Posts

Spring Fling words

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Spring Fling, busy flow

familiar and unknown faces
questions: "damar resin?",
"make it up as you go along?"

explanations offered

hot and cold wax comparisons
talking layers: cutting, gouging, revealing

talking air, sky, transformation,
mental health, flow visualisation

kind words
deep words

people carrying work away

A hot or cold painting

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I was thinking that it’s been a few years since I offered a painting for a prize draw at the Spring Fling open studios event.

It’s a good idea so now I have the dilemma of which one will it be.
Encaustic or cold wax?

Painting with molten beeswax and resin and fusing with a blowtorch is dynamic and exciting.
I can build up numerous layers.

For most of the last few months, I’ve been exploring working with oil paints and cold wax medium using scrapers, squeegees and palette knives.
I can build up numerous layers.

A tricky decision then, but I am keen to introduce my new work so I’ve chosen a cold wax piece.

It is called “when air moves” and if you come along to my studio this weekend (25th - 27th May) you might like to have a chance to win.

I hope you think I have made the right choice!



Spring Fling time

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Next weekend, Saturday 25th - Monday 27th May, will be the Spring Fling open studio event across Dumfries and Galloway, SW Scotland, when artists and makers welcome visitors into their studios from all across the UK and indeed the world.

This is an exciting time.

I stopped making work about a week ago, which is quite extraordinary for me. My inner voice commands “More, more, more!”
But with only a few days left now, all thoughts turn necessarily to a chaotic "getting the studio ready".

All the obvious tasks are involved here: sweeping a floor that doesn’t want to give up its accumulated detritus, tidying waxy paint encrusted work benches, patching and painting bits of the walls where too many nails and bluetack have made their indelible marks.

Paintings have to be edge painted and strung for hanging, even before I can decide where to hang them for optimum effect.

Then there are arcane considerations of how to make the studio look suitably “working artist’s studio”- like, as…

Whatever happened to Box?

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As I start again with a change of title and more regular postings, I thought it would be more than timely to catch up with where I left off.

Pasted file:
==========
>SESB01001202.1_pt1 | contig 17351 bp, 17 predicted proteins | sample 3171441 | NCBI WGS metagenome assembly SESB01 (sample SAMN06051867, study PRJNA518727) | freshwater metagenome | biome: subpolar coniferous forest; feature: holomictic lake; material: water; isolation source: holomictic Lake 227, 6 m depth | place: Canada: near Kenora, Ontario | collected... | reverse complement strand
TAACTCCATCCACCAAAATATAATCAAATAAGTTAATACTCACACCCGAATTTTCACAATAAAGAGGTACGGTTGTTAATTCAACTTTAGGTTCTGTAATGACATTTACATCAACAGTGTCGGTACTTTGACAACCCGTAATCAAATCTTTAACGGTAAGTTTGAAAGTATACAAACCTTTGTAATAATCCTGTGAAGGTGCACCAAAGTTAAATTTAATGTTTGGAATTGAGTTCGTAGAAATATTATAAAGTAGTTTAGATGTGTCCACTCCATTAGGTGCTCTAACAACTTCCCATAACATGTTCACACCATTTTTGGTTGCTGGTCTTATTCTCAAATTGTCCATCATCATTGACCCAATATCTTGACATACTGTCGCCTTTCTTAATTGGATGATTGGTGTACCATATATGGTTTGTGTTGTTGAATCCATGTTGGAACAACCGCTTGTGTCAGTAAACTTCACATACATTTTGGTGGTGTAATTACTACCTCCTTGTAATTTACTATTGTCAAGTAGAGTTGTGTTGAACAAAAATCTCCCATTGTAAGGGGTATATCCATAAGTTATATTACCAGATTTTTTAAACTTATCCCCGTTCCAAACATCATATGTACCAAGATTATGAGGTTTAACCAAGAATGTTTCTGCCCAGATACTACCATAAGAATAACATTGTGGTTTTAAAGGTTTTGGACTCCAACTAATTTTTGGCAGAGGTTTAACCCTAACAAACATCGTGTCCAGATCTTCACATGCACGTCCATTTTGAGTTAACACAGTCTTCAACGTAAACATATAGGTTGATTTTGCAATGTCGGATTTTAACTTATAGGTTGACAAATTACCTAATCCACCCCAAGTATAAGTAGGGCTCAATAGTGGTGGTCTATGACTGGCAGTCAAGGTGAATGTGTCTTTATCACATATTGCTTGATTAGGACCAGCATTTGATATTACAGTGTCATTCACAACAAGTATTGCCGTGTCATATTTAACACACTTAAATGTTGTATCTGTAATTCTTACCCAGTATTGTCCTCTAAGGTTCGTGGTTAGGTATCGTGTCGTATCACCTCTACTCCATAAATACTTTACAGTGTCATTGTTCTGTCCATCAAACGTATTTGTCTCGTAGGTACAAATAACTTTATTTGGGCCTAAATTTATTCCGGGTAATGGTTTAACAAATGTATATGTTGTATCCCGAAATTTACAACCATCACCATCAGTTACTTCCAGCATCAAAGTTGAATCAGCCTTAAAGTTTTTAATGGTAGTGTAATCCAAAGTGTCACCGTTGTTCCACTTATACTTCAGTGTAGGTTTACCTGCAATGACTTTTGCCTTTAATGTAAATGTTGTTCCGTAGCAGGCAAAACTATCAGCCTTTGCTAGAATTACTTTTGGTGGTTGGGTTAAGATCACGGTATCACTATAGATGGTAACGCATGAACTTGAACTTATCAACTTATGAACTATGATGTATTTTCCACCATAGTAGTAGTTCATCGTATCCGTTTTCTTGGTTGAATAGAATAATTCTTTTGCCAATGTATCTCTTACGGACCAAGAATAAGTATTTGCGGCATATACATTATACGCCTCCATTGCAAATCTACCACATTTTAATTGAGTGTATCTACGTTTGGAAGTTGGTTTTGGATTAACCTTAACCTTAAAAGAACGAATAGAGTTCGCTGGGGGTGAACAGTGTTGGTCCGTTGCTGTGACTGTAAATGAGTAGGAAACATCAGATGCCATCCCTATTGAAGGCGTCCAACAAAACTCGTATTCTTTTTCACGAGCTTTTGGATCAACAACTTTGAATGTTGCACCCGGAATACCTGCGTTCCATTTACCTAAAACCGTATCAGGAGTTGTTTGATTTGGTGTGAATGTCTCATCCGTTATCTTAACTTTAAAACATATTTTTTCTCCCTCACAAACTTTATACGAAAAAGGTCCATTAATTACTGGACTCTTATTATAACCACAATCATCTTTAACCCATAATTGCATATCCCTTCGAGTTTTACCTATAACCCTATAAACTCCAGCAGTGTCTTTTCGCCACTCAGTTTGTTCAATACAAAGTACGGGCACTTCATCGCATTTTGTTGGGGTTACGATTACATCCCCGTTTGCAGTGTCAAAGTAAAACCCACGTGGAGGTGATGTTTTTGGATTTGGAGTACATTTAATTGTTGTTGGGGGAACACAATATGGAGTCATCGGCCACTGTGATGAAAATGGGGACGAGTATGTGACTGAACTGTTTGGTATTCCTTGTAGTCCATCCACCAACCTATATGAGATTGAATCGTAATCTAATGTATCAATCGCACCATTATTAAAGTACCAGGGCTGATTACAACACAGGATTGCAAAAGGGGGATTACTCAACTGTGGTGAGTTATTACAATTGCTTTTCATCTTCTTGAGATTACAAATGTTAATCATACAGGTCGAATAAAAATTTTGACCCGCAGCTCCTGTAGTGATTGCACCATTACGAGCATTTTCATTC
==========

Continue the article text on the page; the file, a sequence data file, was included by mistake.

Oh how time does pass!

"Box" became part of my solo exhibition, "Orchard", at Gracefield Arts Centre in Dumfries last year. I showed six large scale wall pieces and each was accompanied by an assemblage work (six boxes).

I was thrilled at the way it all worked together.

To create a kind of narrative stepping stone from my last post to now, I've decided to show images for each of these boxes.
I am listing the pieces in the order they were shown in the exhibition.


"nestling breath"


"but she hadn't realised 'til much later what had been lost"


"the conveyable burden"


"creation and reduction"


"for nervous and other diseases"


"realising the Queen of Sheba's jewels"










Box (part1)

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Here you find me on the threshold of a whole new body of work that has been scratching at my bones for so long. 
All the while I have fairly delved with some pioneer spirit into painting with melted beeswax, resin and oil paint, destroyed so many old pieces that no longer served me and played with rust printing on paper and fabric and stitched the same. 
At the same time a growing pile of boxes in various states of vintage and disrepair has been occupying my studio. If you've ever visited me there and noticed, you might have considered the pile just another aspect of general studio storage clutter. Inquiries as to their meaning have usually been answered with mutterings of a new arcane project, in planning, but not actually doing it yet...
I write copious notes, look at old photographs, make drawings, read and read and find references to ...well ...everything really. Somehow it all seems relevant. This work is the BIG thing that I feel I have been revving up to since I started all th…

The comfort of studios

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On any given day, I can cross the road in front of our house and travel by bus for ten miles or so to my studio, located in the small fishing town of Kirkcudbright, here in South West Scotland.